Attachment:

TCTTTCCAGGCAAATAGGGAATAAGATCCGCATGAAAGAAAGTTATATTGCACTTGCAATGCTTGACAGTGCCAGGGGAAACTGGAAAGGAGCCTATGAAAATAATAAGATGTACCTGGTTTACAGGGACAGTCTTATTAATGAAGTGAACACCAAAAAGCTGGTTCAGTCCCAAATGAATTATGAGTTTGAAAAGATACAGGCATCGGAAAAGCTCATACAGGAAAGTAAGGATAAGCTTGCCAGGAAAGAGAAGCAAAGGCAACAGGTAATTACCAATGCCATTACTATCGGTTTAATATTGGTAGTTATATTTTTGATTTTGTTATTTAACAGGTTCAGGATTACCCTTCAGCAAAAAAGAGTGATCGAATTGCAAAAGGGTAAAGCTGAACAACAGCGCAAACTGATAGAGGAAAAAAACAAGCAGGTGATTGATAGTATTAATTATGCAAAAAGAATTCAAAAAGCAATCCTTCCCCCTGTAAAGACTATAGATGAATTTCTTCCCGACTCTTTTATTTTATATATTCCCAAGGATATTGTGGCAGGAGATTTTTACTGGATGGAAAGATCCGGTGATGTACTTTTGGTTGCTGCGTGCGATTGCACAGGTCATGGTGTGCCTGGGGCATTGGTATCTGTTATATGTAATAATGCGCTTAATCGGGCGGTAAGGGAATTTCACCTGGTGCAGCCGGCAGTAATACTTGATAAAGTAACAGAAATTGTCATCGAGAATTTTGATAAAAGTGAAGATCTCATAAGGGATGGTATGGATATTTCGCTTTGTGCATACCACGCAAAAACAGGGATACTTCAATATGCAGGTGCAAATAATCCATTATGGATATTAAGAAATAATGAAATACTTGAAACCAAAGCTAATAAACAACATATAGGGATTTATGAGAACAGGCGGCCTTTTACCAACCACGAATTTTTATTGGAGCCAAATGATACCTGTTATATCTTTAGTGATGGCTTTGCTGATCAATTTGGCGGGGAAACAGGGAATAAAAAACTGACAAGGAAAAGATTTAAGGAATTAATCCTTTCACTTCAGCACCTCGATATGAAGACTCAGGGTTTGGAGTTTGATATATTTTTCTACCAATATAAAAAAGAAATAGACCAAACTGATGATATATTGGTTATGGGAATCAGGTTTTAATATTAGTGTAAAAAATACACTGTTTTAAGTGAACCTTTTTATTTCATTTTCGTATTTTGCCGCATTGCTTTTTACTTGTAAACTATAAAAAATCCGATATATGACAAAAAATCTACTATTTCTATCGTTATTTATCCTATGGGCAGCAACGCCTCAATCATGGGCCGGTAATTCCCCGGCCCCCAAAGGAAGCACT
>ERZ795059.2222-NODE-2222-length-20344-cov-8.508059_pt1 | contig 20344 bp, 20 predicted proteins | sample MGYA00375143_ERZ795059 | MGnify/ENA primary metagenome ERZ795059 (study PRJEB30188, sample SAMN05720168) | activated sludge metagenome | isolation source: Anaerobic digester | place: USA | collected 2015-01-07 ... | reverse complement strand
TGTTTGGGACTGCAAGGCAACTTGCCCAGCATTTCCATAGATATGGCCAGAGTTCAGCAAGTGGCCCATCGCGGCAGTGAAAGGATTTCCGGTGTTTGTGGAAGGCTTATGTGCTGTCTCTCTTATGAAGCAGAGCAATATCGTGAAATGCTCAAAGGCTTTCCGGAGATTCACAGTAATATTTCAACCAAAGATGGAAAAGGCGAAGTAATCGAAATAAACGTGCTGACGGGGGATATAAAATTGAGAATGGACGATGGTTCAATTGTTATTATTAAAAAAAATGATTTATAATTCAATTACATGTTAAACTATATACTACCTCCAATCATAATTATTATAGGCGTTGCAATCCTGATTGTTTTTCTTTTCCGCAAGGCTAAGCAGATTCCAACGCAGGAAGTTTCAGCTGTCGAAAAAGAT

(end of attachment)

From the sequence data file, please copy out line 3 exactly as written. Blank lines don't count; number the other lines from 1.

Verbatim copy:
TGTTTGGGACTGCAAGGCAACTTGCCCAGCATTTCCATAGATATGGCCAGAGTTCAGCAAGTGGCCCATCGCGGCAGTGAAAGGATTTCCGGTGTTTGTGGAAGGCTTATGTGCTGTCTCTCTTATGAAGCAGAGCAATATCGTGAAATGCTCAAAGGCTTTCCGGAGATTCACAGTAATATTTCAACCAAAGATGGAAAAGGCGAAGTAATCGAAATAAACGTGCTGACGGGGGATATAAAATTGAGAATGGACGATGGTTCAATTGTTATTATTAAAAAAAATGATTTATAATTCAATTACATGTTAAACTATATACTACCTCCAATCATAATTATTATAGGCGTTGCAATCCTGATTGTTTTTCTTTTCCGCAAGGCTAAGCAGATTCCAACGCAGGAAGTTTCAGCTGTCGAAAAAGAT